KG - the Eovaldi move looks unusual. There doesn't seem to be an opening in the Dodgers' rotation (Harang has an ERA over 5 but has 23 Ks in 16 IP); is it possible that they're moving Eovaldi to the bullpen? I'd understand bringing him up and using him in an Earl Weaver-ish manner, but isn't it too soon to use him as a one-inning guy?
(Or maybe I'm reading too much into this).
As calculated, does the value of the Merchant pick *include* the contributions of Ken Griffey, Jr.? If so, the value of that pick is overstated since Griffey wasn't available for Pittsburgh to select.
I cast my vote for Mike Leake's Pitchability. You can keep the flamethrowers, I'll watch this guy pitch any day of the week: changing speeds, hitting locations, getting ground balls, fielding his position, and always staying cool. He's an artist out there, and he can handle the bat to boot.
Wow. Great stuff, Sam - very creative and thought-provoking.
Baseball is so unique in this way. I may be more of a football than baseball fan, but I couldn't care less if an NFL running back had ever produced a line of 23-104-2 (or whatever). The data produced in baseball just has a certain poetry to it.
Very, very cool and useful resource. Thanks!
The Strasburg pitch to Duda actually raises a point I've been thinking about the last couple of years: I think there's a visual distortion from watching games via the center field camera when the catcher has to move his glove across the plate to catch a ball, wherein the pitch "looks" to break across the plate (in the direction the catcher's glove moves) when it may not actually do so.
In the Strasburg pitch above, the Nationals catcher (presumably Wilson Ramos) moves his glove from over the plate into the right-handed batters box, making it look like the changeup breaks like a left-handed slider. What I've wondered is - does the pitch break, or does it head in a direct/straight path to its ultimate location? Are we confused into thinking there was a big break because we confuse the movement of the catcher's mitt with the movement of the ball?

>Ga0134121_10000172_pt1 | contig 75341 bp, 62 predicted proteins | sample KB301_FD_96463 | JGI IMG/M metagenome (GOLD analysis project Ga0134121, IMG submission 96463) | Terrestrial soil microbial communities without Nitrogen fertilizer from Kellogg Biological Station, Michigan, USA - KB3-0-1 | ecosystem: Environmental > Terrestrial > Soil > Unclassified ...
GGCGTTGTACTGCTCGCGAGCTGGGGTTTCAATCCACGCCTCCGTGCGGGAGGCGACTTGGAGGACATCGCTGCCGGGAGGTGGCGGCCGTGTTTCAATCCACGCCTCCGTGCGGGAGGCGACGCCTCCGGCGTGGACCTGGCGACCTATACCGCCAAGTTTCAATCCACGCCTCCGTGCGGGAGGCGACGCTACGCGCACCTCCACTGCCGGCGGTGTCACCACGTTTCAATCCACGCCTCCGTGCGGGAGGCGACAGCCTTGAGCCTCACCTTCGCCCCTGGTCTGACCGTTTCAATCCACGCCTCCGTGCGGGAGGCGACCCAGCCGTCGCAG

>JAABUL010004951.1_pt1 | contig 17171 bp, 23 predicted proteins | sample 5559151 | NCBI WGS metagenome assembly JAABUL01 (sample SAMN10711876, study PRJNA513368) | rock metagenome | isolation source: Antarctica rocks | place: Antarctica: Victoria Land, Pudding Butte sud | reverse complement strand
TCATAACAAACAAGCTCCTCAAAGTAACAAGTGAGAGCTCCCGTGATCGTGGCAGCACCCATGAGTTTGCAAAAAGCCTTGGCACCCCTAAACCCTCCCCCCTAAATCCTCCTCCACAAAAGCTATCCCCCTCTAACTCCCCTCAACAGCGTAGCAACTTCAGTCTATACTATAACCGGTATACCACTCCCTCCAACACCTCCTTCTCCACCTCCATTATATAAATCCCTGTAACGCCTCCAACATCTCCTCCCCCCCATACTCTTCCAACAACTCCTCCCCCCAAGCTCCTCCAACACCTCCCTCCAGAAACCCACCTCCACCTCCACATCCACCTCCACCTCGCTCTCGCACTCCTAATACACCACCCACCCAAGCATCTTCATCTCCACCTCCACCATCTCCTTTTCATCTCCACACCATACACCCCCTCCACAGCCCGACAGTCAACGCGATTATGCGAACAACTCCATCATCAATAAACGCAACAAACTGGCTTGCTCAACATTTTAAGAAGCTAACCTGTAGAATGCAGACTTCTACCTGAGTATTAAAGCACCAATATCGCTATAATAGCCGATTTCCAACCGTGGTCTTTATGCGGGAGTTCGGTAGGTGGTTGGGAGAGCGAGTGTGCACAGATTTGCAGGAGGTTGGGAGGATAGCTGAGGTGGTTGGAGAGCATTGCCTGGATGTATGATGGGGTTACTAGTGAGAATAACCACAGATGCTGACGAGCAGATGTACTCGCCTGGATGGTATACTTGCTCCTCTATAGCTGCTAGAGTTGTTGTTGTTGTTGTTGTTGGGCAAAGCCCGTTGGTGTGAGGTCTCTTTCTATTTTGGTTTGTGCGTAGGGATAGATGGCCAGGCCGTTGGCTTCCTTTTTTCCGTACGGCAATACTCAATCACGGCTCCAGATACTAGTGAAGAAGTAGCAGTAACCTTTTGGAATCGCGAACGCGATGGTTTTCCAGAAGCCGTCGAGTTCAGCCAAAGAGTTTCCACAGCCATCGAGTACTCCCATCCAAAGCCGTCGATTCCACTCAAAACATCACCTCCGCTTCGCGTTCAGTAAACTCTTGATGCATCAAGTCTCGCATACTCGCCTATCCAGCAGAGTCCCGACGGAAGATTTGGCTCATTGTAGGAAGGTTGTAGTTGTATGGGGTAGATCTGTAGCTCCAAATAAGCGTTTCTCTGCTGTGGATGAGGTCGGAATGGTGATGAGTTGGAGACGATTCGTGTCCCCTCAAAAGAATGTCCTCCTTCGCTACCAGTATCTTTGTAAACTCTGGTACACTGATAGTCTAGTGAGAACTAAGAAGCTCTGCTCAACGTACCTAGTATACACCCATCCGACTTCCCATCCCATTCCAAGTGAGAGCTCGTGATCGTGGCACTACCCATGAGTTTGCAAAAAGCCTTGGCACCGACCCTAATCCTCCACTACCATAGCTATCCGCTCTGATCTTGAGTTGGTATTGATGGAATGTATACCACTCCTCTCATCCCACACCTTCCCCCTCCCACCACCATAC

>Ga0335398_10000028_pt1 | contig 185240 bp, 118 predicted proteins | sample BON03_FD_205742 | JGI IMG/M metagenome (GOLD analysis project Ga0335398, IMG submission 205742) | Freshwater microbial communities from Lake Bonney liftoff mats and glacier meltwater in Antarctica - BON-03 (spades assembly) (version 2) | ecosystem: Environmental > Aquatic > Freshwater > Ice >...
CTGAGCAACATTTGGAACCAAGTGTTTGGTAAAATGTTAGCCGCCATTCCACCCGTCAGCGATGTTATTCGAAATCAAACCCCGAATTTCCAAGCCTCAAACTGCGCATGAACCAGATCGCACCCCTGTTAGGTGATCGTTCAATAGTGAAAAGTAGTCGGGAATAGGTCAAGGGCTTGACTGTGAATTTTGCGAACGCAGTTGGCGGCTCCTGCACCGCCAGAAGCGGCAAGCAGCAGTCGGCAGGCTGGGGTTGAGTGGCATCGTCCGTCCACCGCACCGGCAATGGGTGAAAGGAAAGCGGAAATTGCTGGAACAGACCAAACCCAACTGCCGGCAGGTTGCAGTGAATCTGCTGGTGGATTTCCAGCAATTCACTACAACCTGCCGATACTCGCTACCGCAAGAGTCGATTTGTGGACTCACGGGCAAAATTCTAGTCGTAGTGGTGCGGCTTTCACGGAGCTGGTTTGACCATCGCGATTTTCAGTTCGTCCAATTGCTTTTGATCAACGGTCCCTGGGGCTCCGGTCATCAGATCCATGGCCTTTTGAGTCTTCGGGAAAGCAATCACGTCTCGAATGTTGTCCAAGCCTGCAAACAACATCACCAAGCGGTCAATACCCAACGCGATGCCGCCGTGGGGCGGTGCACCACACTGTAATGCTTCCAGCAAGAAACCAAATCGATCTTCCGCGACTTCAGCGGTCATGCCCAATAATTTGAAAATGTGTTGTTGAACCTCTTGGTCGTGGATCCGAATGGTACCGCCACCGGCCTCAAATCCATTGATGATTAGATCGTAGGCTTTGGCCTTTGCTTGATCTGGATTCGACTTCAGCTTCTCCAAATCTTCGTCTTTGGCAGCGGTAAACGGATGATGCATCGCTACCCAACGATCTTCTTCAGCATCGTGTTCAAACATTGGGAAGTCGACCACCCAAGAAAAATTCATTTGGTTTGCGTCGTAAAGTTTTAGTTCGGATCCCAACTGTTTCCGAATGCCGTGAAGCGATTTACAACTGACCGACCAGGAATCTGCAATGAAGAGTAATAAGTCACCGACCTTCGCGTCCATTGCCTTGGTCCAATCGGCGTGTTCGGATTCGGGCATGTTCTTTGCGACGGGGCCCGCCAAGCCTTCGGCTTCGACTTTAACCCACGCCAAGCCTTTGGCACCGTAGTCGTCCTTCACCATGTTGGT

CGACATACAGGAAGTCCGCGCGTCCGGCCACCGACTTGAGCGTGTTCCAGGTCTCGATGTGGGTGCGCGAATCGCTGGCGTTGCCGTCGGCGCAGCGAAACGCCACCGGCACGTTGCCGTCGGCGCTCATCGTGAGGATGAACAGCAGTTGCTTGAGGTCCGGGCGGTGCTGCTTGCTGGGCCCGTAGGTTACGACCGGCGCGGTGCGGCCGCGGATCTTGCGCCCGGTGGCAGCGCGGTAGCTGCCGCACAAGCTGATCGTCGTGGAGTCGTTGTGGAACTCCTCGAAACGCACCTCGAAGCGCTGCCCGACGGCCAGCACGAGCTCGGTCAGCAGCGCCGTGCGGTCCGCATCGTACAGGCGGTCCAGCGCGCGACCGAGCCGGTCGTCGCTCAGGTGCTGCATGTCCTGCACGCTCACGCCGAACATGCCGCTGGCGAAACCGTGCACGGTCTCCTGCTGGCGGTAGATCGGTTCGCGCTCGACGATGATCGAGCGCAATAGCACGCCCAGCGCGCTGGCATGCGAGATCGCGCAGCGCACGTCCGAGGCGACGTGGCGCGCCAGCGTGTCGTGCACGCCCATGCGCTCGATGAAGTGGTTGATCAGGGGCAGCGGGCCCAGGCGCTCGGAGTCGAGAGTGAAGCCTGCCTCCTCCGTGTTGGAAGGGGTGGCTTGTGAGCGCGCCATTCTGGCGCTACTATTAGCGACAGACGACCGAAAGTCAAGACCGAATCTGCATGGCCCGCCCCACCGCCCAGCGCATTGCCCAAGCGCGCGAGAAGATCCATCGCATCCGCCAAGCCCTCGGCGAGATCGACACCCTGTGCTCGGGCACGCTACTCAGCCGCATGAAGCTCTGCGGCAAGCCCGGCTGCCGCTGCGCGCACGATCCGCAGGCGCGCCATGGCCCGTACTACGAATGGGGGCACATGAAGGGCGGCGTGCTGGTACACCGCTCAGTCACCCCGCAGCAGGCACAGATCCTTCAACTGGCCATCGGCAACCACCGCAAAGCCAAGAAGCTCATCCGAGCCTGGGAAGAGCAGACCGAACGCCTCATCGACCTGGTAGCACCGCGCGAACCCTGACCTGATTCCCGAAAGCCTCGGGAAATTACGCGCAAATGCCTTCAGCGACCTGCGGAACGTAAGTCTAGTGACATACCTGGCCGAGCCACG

Sam - not sure if you watched David Price's first start, but he threw a tilt-a-licious slider to a right-handed hitter for a swinging strikeout, and that pitch was as filthy as filthy gets. That was the single pitch I saw this week that most sticks out in my memory.
A 1-day contract for Tim Raines would re-start his 5 year wait to be Hall of Fame eligible, I assume. Might not be a bad thing - some of the new blood may have voting privileges by the (Keith Law et al.), while some of the older BBWAA folks may ... no longer be voting.
I'm lucky enough to be in a profession where I have wide latitude to set my own schedule. Tomorrow is a scheduled day off and will be filled with baseball. The early-games shenanigans really doesn't do much to weaken my enthusiasm for "Opening Day", although I may be in the minority there.
(However, I do have to admit - tonight's game being a one-game series is particularly odd).
Sam - you may want to update your BP username. I don't think "SamMillerOCR" fits anymore, and thank goodness for that.
It's the "extra" 2 years that I don't understand - the difference between a 10-year commitment and a 12-year commitment. Would Votto really have balked if the Reds had proposed to tear up the last 2 years of his deal and to roll it into a new 10-year deal comparable to the ones Pujols and Fielder got? Given that he had a full 2 years until free agency, while those deals were made by actual free agents able to negotiate with any team?